Contact: Lucien Froidevaux
Although HOCl is not a major chlorine gas in terms of the atmospheric chlorine budget or ozone destruction, it does play some role in the chemical ozone destruction cycles and there are still significant uncertainties in its rate of formation (from ClO and HO2).
How it is part of MLS Science Objectives
Although HOCl is not a major chlorine gas in terms of the atmospheric chlorine budget or ozone destruction, it does play some role in the chemical ozone destruction cycles and there are still significant uncertainties in its rate of formation (from ClO and HO2). Obtaining global measurements of this product could help constrain some of these uncertainties.
How EOS MLS measures HOCl
The standard product for HOCl is taken from the 640 GHz retrievals. Simulations indicate that enhanced lower stratospheric values of 0.5 to 1 ppbv may be tracked at the 20% level, in single profiles. Real data systematics for HOCl, however, lead us to recommend a maximum pressure of 10 hPa.
HOCl is a noisy product and its typical stratospheric abundance is expected to be less than ~200 pptv, except under heterogeneously-enhanced conditions in the lower stratospheric winter polar vortex, where larger abundances of order 0.5 - 1 ppbv may occasionally be found.
We feel that zonal mean information (e.g., in 10°-wide bins) from one day's worth of MLS data is marginally useful, although monthly or bi-weekly averages will reduce the noise to more practical levels.
MLS values show a reasonable behavior in the upper stratosphere but have a tendency to be somewhat lower than other data (balloon data), and lower also (from a rough comparison) than the MIPAS published values (Von Clarmann et al., JGR, 2006) for Sep./Oct. 2002. More progress in the MLS retrievals for HOCl may come from (off-line) retrievals using averaged radiances or other methods in the future.
HOCl Information from the Spectroscopy Database
Quick Product Information for data version v5
- Swath Name: HOCl
- Status Flag: Only use profiles for which the Status field is an even number.
- Useful Range: 10 - 2.2 hPa
- DAAC Short Name: ML2HOCL
- Precision: Only use values for which the estimated precision is a positive number.
- Quality Threshold: >1.2
- Convergence Threshold: <1.05
Latest Publications (HOCl)
Froidevaux, L., D. Kinnison, M. Santee, L. Millán, N. Livesey, W. Read, C. Bardeen, J. Orlando and R. Fuller
Upper stratospheric ClO and HOCl trends (2005-2020): Aura Microwave Limb Sounder and model resultsAtmos. Chem. Phys. 10.5194/acp-22-4779-2022, 2022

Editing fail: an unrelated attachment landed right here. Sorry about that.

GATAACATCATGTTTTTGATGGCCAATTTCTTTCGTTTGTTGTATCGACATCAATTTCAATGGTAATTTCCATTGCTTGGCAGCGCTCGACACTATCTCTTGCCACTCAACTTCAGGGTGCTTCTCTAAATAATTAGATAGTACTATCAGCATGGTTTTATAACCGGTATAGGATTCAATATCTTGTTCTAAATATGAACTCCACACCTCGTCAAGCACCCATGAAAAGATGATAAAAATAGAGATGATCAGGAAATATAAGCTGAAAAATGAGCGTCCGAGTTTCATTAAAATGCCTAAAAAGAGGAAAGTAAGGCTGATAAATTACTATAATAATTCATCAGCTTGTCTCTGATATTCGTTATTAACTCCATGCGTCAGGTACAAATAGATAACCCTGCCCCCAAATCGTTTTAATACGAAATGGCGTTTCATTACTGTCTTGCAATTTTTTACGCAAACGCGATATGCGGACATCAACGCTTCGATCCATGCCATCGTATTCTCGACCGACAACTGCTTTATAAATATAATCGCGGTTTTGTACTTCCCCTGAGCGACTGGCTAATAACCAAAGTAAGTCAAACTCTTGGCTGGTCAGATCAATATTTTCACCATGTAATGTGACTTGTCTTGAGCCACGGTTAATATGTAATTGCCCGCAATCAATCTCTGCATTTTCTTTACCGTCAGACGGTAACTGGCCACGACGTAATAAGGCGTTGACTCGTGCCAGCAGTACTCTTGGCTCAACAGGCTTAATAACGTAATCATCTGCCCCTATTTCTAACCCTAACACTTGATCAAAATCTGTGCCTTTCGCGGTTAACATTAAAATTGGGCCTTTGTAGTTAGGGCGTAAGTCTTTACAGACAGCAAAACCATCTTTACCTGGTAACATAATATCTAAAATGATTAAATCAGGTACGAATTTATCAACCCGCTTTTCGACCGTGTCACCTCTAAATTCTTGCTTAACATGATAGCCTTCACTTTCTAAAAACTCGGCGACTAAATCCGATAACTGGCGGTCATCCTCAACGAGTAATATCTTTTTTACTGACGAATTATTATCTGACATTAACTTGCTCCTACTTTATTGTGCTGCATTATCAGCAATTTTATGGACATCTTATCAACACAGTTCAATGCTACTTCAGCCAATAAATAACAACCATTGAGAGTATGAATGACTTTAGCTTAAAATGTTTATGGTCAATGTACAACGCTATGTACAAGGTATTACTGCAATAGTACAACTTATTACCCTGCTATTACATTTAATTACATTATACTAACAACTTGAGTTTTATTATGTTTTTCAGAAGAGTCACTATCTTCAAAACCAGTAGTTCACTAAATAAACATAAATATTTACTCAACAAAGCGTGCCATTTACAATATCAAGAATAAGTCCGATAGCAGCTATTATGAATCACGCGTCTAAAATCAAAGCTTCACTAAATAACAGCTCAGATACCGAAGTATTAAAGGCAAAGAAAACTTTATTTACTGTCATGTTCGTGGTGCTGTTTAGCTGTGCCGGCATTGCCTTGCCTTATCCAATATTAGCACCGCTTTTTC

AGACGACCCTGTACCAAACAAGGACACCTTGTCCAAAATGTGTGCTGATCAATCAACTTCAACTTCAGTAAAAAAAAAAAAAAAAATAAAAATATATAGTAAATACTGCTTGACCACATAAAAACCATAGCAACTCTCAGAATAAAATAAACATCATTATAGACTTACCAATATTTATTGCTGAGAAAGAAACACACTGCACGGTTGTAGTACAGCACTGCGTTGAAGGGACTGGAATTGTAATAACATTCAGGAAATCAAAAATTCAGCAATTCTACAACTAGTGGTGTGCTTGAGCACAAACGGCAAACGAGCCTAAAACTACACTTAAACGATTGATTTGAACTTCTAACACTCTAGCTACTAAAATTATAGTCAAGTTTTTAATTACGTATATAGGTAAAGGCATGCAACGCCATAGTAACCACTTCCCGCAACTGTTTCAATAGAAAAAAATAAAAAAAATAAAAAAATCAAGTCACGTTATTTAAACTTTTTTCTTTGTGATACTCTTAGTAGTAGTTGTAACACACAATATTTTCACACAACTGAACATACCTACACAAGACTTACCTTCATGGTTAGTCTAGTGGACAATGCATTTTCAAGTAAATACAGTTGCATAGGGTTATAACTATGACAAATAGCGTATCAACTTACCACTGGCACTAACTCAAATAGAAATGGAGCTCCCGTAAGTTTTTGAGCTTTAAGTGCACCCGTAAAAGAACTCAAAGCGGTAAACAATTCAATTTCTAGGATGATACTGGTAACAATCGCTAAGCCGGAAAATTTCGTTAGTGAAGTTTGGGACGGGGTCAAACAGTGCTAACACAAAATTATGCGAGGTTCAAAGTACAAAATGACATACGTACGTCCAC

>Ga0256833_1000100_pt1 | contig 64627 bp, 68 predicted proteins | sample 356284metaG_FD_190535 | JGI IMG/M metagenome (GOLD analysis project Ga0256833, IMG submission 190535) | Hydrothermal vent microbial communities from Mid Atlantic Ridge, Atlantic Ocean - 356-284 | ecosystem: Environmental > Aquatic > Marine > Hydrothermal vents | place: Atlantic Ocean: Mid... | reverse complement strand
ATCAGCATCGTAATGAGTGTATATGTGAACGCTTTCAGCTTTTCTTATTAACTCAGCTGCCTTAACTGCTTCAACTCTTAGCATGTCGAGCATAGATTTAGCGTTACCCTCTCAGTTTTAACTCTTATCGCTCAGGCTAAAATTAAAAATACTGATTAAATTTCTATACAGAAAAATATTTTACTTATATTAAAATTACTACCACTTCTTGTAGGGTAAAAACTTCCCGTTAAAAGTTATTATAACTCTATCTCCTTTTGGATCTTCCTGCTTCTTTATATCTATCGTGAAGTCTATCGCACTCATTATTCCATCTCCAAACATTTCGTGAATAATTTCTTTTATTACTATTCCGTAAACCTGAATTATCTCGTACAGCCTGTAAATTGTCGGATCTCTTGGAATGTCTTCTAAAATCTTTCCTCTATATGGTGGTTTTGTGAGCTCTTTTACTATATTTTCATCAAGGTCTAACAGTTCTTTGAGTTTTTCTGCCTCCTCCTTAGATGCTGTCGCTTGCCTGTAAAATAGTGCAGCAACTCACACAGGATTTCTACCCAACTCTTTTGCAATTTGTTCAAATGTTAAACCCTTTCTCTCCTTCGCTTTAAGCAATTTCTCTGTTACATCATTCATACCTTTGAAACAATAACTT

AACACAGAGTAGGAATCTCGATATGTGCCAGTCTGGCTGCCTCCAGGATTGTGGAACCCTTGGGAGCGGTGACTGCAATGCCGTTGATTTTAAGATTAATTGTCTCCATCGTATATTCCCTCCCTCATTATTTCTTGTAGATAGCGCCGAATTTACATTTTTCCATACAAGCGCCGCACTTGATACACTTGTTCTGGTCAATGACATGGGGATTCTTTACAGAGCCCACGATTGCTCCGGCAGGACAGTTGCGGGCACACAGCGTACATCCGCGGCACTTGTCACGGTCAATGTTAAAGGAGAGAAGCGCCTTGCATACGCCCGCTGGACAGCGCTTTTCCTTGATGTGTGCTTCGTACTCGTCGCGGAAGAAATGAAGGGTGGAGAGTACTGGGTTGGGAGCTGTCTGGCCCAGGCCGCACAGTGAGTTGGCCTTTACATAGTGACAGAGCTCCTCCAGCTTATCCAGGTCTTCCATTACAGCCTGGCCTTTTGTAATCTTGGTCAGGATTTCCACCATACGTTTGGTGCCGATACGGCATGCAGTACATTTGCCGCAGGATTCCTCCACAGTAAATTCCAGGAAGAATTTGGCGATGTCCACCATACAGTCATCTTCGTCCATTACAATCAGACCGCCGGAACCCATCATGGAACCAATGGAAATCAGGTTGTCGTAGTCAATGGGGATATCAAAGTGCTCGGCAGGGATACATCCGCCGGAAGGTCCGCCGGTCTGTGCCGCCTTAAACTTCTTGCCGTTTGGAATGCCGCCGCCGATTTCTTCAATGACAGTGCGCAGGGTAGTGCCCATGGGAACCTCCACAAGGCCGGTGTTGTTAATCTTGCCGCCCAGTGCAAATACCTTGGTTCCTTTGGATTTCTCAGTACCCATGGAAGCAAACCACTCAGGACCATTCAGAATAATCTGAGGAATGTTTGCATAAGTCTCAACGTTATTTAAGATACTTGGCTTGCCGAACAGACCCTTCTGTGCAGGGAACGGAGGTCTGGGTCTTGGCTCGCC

Hegglin, M., S. Tegtmeier, J. Anderson, A. Bourassa, S. Brohede, D. Degenstein, L. Froidevaux, B. Funke, J. Gille, Y. Kasai, E. Kyrölä, J. Lumpe, D. Murtagh, J. Neu, K. Pérot, E. Remsberg, A. Rozanov, M. Toohey, J. Urban, T. von Clarmann, K. Walker, H. Wang, C. Arosio, R. Damadeo, R. Fuller, G. Lingenfelser, C. McLinden, D. Pendlebury, C. Roth, N. Ryan, C. Sioris, L. Smith and K. Weigel
Overview and update of the SPARC Data Initiative: comparison of stratospheric composition measurements from satellite limb soundersEarth System Science Data doi:10.5194/essd-13-1855-2021, 2021
Häkkilä, T., P. Verronen, L. Millán, M. Szeląg, N. Kalakoski and A. Kero
Odd hydrogen response thresholds for indication of solar proton and electron impact in the mesosphere and stratosphereAnnales Geophysicae 10.5194/angeo-38-1299-2020, 2020
Hegglin, M., S. Tegtmeier, J. Anderson, A. Bourassa, S. Brohede, D. Degenstein, L. Froidevaux, B. Funke, J. Gille, A. Jones, Y. Kasai, E. Kyrola, J. Lumpe, J. Neu, E. Remsberg, A. Rozanov, M. Toohey, J. Urban, T. von Clarmann, K.A. Walker and R. Wang
The SPARC Data Initiative: Assessment of stratospheric trace gas and aerosol climatologies from satellite limb soundersSPARC Report https://dx.doi.org/10.3929/ethz-a-010863911, 2017
Khosravi, M., P. Baron, J. Urban, L. Froidevaux, A.I. Jonsson, Y. Kasai, K. Kuribayashi, C. Mitsuda, D.P. Murtagh, H. Sagawa, M.L. Santee, T.O. Sato, M. Shiotani, M. Suzuki, T. von Clarmann, K.A. Walker and S. Wang
Diurnal variation of stratospheric and lower mesospheric HOCl, ClO and HO2 at the equator: comparison of 1-D model calculations with measurements by satellite instrumentsAtmos. Chem. Phys. doi:10.5194/acp-13-7587-2013, 2013
Damiani, A., B. Funke, D.R. Marsh, M. Lopez-Puertas, M.L. Santee, L. Froidevaux, S. Wang, C.H. Jackman, T. von Clarmann, A. Gardini, R.R. Cordero and M. Storini
Impact of January 2005 solar proton events on chlorine speciesAtmos. Chem. Phys. doi:10.5194/acp-12-4159-2012, 2012
Cofield, R.E. and P.C. Stek
Design and field-of-view calibration of 114-660 GHz optics of the Earth Observing System Microwave Limb SounderIEEE Trans. Geosci. Remote Sensing doi:10.1109/TGRS.2006.873234, 2006